Start walking or cycling to school with your kids, and you’ll save money on gas – plus you’ll be ensuring that they stay active and healthy. (While you’re at it, you ight also want to think about going green on your own commute.)
Green and Well Educated
A lot of environmental topics are great opportunities to educate your kids – not just about the green agenda, but about everything from the water cycle to how big business works.
Whether you homeschool or just want to supplement what your children are learning in school, try tying in their lessons to practicalities like recycling and growing vegetables in the garden. We all find it easier to learn when we focus on something concrete rather than abstract.
There is something about gardening that helps children develop a sense for nature, the cycles of life and the law of the harvest. Planting a garden and then helping the children work, water and later harvest will give them an appreciation for nature, the earth and the environment.
(Wayne Parker, Helping Your Children Become Environmentally Aware, About.com)
Taking it Further
Getting involved in a green project as a family – whether that’s conservation work on a few Saturday afternoons, or a working holiday on a farm – can be a powerful way to engage your kids’ interest.
If that’s too much, how about starting a vegetable patch at home, or choosing a green charity to regularly donate money to as a family? Discuss how your family can go a bit further than simply recycling and turning off taps and lights – and see what ideas your kids come up with!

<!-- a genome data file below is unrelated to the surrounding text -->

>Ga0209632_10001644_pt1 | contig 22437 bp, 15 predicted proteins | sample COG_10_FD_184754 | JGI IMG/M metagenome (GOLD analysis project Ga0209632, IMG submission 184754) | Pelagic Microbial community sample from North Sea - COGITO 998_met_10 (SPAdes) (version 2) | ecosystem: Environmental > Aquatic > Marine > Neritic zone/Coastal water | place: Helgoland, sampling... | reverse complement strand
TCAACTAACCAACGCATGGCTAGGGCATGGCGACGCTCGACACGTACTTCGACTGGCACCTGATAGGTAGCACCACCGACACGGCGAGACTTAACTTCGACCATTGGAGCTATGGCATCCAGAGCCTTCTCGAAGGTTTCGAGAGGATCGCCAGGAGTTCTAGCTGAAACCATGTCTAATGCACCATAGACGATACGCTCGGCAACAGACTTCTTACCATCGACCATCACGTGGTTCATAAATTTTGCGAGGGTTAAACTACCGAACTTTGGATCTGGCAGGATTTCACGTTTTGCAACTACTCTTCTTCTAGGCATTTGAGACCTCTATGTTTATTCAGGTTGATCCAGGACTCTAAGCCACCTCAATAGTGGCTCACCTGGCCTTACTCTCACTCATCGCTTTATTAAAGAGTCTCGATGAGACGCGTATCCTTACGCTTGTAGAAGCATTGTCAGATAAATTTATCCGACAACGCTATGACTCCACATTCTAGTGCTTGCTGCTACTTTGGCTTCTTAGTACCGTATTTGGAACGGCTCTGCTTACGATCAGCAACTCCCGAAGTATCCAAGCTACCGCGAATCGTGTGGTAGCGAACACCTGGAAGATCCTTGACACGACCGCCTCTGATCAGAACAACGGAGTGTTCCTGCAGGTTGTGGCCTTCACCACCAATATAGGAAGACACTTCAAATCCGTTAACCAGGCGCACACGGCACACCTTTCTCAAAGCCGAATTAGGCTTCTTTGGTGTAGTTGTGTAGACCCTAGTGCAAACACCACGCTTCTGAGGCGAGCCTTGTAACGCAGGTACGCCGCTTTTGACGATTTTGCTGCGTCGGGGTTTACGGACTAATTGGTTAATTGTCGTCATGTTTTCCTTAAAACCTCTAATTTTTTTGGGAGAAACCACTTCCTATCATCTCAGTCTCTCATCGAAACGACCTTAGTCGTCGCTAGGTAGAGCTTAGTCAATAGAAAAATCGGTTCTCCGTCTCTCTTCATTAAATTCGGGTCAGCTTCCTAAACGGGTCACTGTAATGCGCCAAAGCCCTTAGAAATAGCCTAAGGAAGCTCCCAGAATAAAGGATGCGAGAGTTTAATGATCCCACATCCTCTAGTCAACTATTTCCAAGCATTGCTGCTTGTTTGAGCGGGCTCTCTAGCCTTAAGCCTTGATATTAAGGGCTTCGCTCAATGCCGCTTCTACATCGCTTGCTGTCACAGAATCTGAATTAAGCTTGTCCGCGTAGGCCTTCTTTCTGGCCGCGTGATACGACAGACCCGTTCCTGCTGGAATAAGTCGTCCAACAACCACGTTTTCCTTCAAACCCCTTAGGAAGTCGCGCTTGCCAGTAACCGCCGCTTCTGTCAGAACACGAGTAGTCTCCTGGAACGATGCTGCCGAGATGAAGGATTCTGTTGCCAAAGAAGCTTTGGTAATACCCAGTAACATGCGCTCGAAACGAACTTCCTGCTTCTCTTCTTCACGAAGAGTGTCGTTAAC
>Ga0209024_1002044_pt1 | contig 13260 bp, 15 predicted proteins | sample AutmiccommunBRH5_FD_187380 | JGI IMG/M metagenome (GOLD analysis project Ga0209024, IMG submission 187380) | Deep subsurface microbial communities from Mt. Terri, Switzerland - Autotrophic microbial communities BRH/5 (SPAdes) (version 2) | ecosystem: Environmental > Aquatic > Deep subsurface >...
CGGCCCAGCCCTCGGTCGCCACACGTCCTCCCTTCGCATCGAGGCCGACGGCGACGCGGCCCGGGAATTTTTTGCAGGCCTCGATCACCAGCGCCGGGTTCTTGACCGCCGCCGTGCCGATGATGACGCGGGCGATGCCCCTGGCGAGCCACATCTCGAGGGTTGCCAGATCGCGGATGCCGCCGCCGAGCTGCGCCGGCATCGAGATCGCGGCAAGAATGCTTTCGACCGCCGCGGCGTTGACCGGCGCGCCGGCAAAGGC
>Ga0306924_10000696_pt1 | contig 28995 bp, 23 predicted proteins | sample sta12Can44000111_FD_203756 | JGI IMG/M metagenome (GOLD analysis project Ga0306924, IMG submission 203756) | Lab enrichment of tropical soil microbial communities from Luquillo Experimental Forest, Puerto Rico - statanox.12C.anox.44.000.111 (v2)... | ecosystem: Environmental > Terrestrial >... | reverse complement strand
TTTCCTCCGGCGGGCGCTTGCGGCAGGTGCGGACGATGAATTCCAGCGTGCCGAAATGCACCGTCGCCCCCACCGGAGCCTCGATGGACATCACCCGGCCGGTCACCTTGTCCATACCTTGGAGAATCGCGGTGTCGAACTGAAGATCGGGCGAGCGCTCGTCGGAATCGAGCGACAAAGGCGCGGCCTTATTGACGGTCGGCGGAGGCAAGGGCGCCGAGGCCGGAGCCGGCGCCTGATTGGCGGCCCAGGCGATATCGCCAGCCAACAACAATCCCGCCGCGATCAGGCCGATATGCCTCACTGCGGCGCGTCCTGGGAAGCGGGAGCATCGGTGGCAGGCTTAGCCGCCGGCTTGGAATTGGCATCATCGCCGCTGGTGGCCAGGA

When birthdays are imminent, you could plan a green party with your kids (Green Kid Parties, in Atlanta, Georgia will organise party stuff for you) – or help them to make a wish list of green gifts.
Books and Websites for Green Kids
There are loads of great books out there aimed at engaging children’s interest on green issues: here are just a few for different ages:
Why Should I Recycle? ($6.99, age 4 – 8) – a picture book for younger children, about a school teacher who takes his class to a recycling plant and answers their questions
True Green Kids: 100 Things You Can Do to Save the Planet ($15.95, age 9 – 12) – a practical and fun book that gives children a hundred different ways to go green
The Green Teen: The Eco-Friendly Teen’s Guide to Saving the Planet ($14.95, age 12+) – written in an accessible style for teenagers, and offering practical tips about making real change
You and your kids might also enjoy these websites:
Bright Green Kids – UK site with lots of videos, and a chance for kids to send in their own green ideas (whether “weird, wacky, inventive [or] practical”)
Quest of the Ring Leaders – adventure game which teaches kids about recycling
Captain Planet – I remember this cartoon series from when I was a kid! Your children might enjoy the chance to sign up and become a “planeteer” like the teens in the cartoon.
However you choose to get your kids involved, don’t give up on getting them to grow up green: the future is, quite literally, in their hands…
(Image above by woodleywonderworks)